Singing emerges from the body. The beauty of a sound is determined by the shape of the vocal cords, a function of genetics. Opera houses do not use microphone amplification, so singers must control the flow of air through their torsos, throats, and heads to create sufficient resonance to fill the hall. From the beginning of opera in the 17th century through the mid-19th century, sopranos mostly sang roles they were physically capable of singing. In turn, vocal pedagogy was anything but systematized. Instead, teachers formed one-to-one relationships with singers and passed down their knowledge to teaching-protégés. Demands for ethnically specific vocal performance emerged from the bottom up in the mid-19th century European “repertory house.”2 These small opera companies exclusively perform works by national composers and hire singers who can produce an “authentic” Italianate, French, or Germanic “sound.” Casting non-authentic singers risked the audience’s ire, especially in Italy where Verdi’s work became part of the unified nation’s cultural propaganda. By contrast, large houses, like New York’s Metropolitan Opera, performed a global repertoire but appeased their audiences by translating every opera into English. There, singers were valued for their “vocal glamour” and cosmopolitan style.

The popularization of Social Darwinism at the turn of the 20th century — by which I mean its increased circulation among a global urban elite — increased audience demand for accurate and authentic performances at major houses. In order to truly compare Italian, German, or French opera, the cognoscenti declared that opera must be performed in the original language and vocal style. It was German vocal pedagogues who then translated the ethnic localism of the repertory house into a pseudoscientific criterion for the evaluation of the human voice, called the “fach” system.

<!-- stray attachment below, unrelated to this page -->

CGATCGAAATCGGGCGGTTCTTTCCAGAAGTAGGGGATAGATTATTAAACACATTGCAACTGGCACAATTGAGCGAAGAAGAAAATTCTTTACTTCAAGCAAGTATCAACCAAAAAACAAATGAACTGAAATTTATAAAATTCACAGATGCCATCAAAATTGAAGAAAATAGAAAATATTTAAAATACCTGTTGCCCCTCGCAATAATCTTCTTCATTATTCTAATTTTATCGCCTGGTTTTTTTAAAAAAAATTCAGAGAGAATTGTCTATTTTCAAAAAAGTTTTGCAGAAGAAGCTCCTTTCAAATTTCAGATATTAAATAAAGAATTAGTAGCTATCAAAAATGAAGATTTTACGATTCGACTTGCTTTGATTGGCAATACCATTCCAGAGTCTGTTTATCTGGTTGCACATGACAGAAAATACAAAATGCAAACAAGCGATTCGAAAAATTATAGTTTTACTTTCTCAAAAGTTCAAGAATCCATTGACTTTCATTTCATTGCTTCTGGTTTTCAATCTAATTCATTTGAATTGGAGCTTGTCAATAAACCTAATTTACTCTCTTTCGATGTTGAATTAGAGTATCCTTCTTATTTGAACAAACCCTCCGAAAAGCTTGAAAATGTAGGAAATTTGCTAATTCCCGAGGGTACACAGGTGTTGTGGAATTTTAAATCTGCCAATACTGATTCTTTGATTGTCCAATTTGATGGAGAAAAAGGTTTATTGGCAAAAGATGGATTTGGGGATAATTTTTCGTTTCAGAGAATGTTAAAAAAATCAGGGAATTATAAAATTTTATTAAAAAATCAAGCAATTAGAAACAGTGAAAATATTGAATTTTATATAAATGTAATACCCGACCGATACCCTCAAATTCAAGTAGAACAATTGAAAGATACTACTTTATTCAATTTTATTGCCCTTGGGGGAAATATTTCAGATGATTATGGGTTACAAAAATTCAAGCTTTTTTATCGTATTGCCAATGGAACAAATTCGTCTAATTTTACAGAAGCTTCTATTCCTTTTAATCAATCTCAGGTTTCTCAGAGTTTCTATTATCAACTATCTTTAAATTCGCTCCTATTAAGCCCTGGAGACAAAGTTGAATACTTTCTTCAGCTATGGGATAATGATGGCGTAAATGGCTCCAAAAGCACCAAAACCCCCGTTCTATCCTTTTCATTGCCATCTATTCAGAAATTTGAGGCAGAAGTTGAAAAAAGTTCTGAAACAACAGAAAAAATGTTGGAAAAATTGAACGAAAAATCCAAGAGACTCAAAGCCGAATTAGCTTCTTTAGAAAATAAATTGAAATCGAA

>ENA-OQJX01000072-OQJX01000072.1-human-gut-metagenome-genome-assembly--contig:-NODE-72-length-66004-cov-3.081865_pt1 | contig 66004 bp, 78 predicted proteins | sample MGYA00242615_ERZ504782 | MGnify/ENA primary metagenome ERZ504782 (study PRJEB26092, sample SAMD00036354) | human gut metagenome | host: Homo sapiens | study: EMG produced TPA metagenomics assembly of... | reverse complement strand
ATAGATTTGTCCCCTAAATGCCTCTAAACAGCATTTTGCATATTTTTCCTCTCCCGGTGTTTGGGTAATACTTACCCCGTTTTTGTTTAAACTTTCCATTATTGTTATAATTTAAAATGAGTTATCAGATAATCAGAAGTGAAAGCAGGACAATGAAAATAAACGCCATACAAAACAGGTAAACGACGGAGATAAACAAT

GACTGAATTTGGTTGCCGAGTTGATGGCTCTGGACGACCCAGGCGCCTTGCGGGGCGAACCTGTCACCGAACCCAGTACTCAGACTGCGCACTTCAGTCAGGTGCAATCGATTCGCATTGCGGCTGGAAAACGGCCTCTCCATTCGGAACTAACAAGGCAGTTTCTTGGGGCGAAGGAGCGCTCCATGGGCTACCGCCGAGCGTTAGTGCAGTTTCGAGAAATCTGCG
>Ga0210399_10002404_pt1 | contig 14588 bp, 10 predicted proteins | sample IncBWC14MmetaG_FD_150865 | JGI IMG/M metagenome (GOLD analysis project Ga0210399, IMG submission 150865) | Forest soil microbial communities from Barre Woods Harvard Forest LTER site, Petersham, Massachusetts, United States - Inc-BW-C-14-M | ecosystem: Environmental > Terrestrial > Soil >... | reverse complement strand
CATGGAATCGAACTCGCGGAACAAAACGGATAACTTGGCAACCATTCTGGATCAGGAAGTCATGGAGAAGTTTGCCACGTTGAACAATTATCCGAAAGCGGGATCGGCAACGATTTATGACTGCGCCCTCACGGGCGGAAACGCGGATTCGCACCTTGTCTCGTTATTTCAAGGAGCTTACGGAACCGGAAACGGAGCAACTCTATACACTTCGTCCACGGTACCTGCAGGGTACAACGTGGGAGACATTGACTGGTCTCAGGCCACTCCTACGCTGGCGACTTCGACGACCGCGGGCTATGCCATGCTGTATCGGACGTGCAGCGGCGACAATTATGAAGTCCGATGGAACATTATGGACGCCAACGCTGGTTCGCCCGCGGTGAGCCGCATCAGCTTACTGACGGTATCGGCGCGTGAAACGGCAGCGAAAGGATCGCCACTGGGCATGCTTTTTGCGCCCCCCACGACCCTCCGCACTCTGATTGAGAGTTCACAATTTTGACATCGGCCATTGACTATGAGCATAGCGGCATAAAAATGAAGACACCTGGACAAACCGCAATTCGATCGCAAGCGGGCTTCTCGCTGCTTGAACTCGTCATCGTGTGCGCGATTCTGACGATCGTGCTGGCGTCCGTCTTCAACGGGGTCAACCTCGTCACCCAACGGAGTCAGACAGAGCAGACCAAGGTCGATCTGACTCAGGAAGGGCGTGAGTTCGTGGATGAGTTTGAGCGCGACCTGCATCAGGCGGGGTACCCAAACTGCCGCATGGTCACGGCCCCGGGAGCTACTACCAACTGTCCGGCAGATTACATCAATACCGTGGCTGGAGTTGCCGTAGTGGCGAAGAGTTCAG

Fach, in German, means “category” or “specialty,” and experts established close to 25 “vocal fachs” that purport to capture any potential classical voice. Conductors and teachers determine fach by measuring each singer’s “voice” or the physical vocal cords, the “range” or how many notes a singer can securely hit on the scale, the “size” or maximum amplification and resonance, and the “timbre” or the “color” of the sound. Fach may remind readers of racial categorization because “the voice” (as experts call it) is both objectified and reduced to physical characteristics like “size” and “color.” Scholars need not search through the archives to find evidence for the persistent racialization of vocal type. In The Opera Singer’s Career Guide: Understanding the European Fach System, published in 2010, the authors write, “opera roles were developed to correspond to this connection between physical build and vocal sound. The young characters in an opera, a son or daughter are sung by younger, lighter voices. Kings, fathers, counts, devils and apparitions, will have the darker voices.”3 Fach also extends to assumptions about the singer’s intelligence and dramatic personality. Here is how Pearl Yeadon McGinnis describes the Dramatischer Sopran or Dramatic Soprano: “This soprano must have a voice that can cut through heavy orchestrations and the ability to sing effectively for long periods while always commanding the attention of the audience. A powerful and electric actress with the ability to portray changing moods and character, this Fach specialist revels in Character studies.” While Dramatic Sopranos can be found in a wide range of roles, the hochdramatischer sopran or High Dramatic Soprano is exclusively reserved for German roles composed by Richard Wagner, and Jessye Norman sang those roles.

When Black women first burst into major global operatic stages after the end of World War II, they were not cast in High Dramatic Soprano roles. Marian Anderson broke the color barrier at the Metropolitan Opera in 1954 in the contralto role of Ulrica. Leontyne Price became the first Black Prima Donna Assoulta,4 but skirted away from most Germanic work (though not all). Shirley Verrett and Grace Bumbry blazed trails as superstar mezzo sopranos in mostly Italian literature. Reri Grist was our first major “soubrette,” a smaller yet ravishing voice cast in comedic secondary roles.5 Still, they were Black women, and their success within an art form steeped in eugenicism yielded fetishization. Many critics pointed to Leontyne Price’s “non-Italianate” vowels but thrilled to her “dusky” tone.6 Though Italian audiences were enraptured by Shirley Verrett, they undermined her mastery of Italian pronunciation and style with the backhanded honorific, La Nera Callas, or the Black Callas. When Grace Bumbry broke the color barrier at the Wagnerian Bayreuth Festival, she sang Venus, one of those “devils or apparitions” associated with “dark” voices.